The Bornean Orangutan is now critically endangered, according to the IUCN red list of threatened species. Illegal hunting and habitat loss and degradation are the main causes of a dramatic decline in the number of animals over the last decades.
In the wild, Bornean Orangutans live in forest lowlands on the island of Borneo. The largest arboreal mammals on Earth, their diet consists mainly of fruits, plants and insects.
The total number of Orangutans is not precisely known but recent estimates suggest between 55,000 and 104,700 Bornean Orangutans inhabit the island.
It is also believed that roughly 2,000–3,000 orangutans were killed every year in Indonesian Borneo during the past four decades – leading to a decline of more than 50% of the original population in just 40 years.
If this unsustainable trend remains unchanged, a further 22% decline is projected to occur between 2010 and 2025, potentially leading up to the extinction of the species in the years to come.
Habitat loss and hunting
The last assessment of the Bornean Orangutans' conservation status had been established eight years ago, in 2008, when the large primate was listed as 'endangered' by the IUCN.
However, large-scale habitat loss and unrestricted hunting have had a tragic impact on its capacity to survive, prompting the experts to recently review this assessment as 'critically endangered'. This means that the species is considered to be facing an extremely high risk of extinction in the wild.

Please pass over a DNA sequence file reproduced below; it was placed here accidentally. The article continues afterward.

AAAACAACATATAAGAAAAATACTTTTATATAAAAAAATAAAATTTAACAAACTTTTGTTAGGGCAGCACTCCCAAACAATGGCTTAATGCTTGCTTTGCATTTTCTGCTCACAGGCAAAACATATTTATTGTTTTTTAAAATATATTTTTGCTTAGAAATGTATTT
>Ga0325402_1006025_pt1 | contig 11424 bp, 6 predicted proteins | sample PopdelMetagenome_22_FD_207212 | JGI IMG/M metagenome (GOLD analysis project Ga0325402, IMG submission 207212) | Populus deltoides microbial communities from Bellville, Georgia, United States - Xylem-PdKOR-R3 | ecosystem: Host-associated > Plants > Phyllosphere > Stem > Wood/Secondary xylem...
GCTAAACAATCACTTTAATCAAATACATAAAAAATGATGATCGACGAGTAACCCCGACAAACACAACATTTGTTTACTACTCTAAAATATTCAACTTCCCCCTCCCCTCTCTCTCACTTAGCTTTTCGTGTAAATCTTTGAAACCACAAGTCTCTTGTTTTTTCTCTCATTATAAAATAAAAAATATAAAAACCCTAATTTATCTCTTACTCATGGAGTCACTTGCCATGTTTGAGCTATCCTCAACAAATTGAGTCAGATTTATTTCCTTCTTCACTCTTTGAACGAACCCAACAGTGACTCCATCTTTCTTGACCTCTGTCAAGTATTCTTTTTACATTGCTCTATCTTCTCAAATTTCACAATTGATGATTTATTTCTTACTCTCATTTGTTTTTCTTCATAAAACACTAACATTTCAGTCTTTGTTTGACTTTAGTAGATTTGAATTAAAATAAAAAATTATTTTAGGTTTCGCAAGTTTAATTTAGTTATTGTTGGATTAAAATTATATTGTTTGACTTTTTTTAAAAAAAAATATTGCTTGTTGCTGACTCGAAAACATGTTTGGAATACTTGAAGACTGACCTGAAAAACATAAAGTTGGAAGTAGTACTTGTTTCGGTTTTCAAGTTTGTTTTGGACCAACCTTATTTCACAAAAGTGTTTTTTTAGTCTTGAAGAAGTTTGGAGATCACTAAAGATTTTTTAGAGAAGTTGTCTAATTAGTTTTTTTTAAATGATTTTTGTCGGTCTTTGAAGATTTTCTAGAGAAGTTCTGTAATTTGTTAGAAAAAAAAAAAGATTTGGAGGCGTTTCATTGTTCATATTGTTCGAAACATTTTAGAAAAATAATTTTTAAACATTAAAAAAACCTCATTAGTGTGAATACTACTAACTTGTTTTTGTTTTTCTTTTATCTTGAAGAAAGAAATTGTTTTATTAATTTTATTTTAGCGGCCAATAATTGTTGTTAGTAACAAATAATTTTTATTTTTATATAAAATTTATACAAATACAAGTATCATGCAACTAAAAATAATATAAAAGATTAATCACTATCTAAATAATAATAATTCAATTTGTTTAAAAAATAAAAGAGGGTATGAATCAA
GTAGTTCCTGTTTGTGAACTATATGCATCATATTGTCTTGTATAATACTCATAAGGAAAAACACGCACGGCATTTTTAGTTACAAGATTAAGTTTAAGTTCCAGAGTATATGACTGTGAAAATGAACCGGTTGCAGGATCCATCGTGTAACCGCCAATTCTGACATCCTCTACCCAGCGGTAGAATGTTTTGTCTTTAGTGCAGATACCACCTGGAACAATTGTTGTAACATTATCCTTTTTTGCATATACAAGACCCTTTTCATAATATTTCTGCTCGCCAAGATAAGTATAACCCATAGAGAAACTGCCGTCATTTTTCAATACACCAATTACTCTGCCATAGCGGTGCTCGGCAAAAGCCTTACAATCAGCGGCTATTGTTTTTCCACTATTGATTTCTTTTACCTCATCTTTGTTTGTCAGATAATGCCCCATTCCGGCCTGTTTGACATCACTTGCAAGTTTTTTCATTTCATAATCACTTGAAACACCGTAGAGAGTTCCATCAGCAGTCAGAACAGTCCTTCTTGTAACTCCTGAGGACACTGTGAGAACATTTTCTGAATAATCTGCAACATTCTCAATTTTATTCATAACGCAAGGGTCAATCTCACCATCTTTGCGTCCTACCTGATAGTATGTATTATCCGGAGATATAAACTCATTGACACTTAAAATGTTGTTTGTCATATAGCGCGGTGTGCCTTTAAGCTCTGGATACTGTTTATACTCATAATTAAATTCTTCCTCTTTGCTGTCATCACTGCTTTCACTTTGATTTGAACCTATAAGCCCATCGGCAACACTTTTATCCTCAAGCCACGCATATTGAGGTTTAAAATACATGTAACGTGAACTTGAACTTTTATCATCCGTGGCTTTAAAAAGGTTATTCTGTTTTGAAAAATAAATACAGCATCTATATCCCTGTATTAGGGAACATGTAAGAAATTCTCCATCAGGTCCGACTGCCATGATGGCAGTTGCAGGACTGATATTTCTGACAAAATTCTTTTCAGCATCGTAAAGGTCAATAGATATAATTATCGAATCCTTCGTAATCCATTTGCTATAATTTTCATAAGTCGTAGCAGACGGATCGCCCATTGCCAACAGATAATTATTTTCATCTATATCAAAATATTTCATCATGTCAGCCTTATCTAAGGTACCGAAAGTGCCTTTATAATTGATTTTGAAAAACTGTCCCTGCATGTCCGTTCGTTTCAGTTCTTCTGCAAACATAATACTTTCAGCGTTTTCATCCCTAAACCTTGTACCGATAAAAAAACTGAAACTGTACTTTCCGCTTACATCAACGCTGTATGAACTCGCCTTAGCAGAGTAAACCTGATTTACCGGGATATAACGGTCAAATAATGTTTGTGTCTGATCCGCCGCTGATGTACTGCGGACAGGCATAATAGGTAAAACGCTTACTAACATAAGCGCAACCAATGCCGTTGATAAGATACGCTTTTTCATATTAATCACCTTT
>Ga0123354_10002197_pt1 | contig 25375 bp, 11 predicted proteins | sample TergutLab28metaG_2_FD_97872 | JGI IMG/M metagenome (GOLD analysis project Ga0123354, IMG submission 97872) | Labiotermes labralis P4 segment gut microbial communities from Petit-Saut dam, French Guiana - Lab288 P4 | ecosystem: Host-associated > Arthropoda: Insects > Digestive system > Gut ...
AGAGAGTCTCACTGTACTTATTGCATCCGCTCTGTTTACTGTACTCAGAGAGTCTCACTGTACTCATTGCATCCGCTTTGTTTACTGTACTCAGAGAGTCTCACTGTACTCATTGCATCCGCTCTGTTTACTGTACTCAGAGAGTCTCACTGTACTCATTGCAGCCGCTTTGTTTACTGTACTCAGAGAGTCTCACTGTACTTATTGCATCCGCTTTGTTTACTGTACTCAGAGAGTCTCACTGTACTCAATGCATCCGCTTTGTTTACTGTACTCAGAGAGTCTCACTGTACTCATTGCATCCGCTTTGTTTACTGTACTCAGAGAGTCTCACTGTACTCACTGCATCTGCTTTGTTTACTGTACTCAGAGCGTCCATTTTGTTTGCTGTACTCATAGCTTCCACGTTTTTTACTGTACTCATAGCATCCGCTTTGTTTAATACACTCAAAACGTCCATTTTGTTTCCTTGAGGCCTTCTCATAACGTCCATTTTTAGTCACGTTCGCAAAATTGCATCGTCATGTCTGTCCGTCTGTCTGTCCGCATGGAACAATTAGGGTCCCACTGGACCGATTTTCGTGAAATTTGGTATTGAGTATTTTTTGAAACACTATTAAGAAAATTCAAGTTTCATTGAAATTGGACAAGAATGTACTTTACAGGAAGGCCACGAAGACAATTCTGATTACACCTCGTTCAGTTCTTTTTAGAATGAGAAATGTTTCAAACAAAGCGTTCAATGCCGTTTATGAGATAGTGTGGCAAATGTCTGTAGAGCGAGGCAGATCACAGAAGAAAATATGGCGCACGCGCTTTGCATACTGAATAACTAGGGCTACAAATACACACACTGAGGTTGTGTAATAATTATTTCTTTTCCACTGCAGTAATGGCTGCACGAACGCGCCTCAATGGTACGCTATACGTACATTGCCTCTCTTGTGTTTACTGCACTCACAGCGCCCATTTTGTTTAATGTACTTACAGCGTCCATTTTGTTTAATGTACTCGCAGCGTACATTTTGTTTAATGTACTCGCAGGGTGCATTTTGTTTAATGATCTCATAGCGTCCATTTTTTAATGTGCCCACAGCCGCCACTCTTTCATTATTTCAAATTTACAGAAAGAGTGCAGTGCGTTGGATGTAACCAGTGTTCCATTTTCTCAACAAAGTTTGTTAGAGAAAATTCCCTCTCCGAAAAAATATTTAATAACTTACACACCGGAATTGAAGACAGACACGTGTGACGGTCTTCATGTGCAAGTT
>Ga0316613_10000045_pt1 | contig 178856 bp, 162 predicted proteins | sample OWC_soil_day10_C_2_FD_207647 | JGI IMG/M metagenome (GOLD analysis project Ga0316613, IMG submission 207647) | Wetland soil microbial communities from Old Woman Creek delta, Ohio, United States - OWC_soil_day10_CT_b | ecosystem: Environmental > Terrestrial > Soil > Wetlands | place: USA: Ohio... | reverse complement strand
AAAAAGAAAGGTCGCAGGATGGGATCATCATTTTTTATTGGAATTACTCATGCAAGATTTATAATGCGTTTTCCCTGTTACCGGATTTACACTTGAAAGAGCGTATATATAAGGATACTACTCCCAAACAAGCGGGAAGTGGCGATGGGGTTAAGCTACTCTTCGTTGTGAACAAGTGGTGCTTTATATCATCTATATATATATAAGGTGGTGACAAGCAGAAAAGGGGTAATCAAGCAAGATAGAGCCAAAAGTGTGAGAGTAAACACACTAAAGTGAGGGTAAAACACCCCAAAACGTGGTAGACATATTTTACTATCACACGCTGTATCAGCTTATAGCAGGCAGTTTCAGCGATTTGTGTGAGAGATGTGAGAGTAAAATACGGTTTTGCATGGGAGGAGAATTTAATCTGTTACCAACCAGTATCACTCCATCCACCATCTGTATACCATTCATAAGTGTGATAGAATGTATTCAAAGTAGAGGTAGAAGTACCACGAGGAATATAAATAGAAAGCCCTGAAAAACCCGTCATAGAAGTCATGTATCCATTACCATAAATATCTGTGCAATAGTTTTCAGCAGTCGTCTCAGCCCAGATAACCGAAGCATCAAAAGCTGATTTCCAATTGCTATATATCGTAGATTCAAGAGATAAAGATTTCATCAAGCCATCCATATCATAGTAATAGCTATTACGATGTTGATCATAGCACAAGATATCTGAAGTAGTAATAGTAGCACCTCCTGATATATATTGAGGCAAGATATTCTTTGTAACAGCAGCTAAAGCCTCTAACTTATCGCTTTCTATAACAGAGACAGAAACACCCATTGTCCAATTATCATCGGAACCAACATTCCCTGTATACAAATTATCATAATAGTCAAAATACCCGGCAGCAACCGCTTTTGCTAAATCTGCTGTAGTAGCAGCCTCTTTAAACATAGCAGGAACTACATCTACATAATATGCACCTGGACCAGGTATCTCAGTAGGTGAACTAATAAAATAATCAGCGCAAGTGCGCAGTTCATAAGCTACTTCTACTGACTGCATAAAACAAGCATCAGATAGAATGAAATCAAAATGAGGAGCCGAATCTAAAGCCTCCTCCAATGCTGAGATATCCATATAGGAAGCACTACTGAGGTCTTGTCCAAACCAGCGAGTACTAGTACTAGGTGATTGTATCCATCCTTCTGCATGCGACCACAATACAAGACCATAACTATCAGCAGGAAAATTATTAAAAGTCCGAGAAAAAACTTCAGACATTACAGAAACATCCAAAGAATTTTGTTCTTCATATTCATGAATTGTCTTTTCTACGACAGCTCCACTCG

Habitat loss and degradation is probably the most important threat to Orangutans. During the period 1973–2010, 39% of Bornean forests where they live were lost, and it is estimated that a further 37% of suitable orangutan habitat will be converted to plantations by 2025. Additionally, selective logging and fires have caused a lot of damage. More than 20,000 km² of forest were lost to fires in 2015, resulting in hundreds of additional orangutan deaths.
Illegal hunting is the other major cause of orangutans' population decline. Recent revealed that several thousand individuals are killed every year for meat consumption, as a way to mitigate conflict, or for other reasons. The problem is Bornean Orangutans are very slow breeders and produce on average one offspring every six to eight years. This makes the animal particularly sensitive to hunting pressure.
Other threats include climate change and a lack of awareness of local populations. A recent study suggested that 27% of the people in the Kalimantan region of Borneo did not know that orangutans are protected by law.
It is therefore necessary to come up with better information campaigns to encourage these populations to support the principles of environmental conservation if successful orangutan conservation is going to take place.
Effective conservation strategies will also have to address the fact that even though the orangutan is protected by law, a lot of Borneo's forests are not. "Innovative mechanisms to ensure the long-term survival of Bornean Orangutans outside protected forests are urgently needed", the IUCN concludes.